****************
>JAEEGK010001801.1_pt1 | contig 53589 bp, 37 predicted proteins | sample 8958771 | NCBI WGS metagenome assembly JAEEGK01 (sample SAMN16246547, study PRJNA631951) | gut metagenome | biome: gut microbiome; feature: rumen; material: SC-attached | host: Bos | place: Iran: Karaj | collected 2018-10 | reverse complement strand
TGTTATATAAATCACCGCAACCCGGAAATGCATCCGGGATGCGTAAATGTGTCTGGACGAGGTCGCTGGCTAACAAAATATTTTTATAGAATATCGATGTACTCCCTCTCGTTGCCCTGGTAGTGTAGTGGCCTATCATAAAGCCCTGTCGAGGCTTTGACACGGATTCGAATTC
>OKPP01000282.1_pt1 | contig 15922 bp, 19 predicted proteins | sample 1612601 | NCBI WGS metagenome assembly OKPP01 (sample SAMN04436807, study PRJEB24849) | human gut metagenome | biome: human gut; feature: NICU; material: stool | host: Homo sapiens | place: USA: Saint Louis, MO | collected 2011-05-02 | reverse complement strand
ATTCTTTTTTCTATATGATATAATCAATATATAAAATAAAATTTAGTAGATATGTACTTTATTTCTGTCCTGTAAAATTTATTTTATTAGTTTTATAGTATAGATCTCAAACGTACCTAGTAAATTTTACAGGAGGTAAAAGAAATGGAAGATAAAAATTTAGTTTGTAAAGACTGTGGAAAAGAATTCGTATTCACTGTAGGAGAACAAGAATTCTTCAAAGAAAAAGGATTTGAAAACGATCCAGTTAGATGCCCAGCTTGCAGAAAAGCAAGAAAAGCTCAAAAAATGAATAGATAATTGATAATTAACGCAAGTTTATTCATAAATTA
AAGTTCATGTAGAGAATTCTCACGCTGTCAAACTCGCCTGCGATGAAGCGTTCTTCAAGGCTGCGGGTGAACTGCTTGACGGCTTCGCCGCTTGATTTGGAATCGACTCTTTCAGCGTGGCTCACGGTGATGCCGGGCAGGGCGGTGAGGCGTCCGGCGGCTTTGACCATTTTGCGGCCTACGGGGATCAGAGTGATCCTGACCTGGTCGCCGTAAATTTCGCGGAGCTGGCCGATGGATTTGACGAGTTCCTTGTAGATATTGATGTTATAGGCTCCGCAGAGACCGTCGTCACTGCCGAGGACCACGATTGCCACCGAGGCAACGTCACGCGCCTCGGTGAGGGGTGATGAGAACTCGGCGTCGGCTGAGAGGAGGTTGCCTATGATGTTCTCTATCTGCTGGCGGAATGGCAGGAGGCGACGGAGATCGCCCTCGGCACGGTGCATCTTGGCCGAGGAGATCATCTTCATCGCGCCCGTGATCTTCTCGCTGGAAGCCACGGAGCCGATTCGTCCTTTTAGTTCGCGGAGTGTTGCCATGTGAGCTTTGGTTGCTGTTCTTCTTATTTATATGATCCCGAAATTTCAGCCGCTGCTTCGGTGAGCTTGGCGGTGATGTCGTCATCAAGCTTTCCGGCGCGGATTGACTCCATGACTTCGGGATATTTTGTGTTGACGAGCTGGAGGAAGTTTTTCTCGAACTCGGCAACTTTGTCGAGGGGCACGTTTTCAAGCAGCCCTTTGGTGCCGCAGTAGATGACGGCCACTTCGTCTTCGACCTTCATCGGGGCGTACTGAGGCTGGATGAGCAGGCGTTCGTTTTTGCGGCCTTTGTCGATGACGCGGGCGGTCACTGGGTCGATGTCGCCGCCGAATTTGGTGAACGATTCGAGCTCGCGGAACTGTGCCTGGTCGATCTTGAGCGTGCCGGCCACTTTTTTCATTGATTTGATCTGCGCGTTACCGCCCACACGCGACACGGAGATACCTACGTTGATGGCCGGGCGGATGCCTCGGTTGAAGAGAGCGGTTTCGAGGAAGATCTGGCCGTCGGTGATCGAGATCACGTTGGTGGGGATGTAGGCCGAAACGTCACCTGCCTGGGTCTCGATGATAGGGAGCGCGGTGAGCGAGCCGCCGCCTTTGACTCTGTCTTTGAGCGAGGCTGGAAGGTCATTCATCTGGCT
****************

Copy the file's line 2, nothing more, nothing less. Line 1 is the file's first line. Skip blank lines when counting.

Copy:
TGTTATATAAATCACCGCAACCCGGAAATGCATCCGGGATGCGTAAATGTGTCTGGACGAGGTCGCTGGCTAACAAAATATTTTTATAGAATATCGATGTACTCCCTCTCGTTGCCCTGGTAGTGTAGTGGCCTATCATAAAGCCCTGTCGAGGCTTTGACACGGATTCGAATTC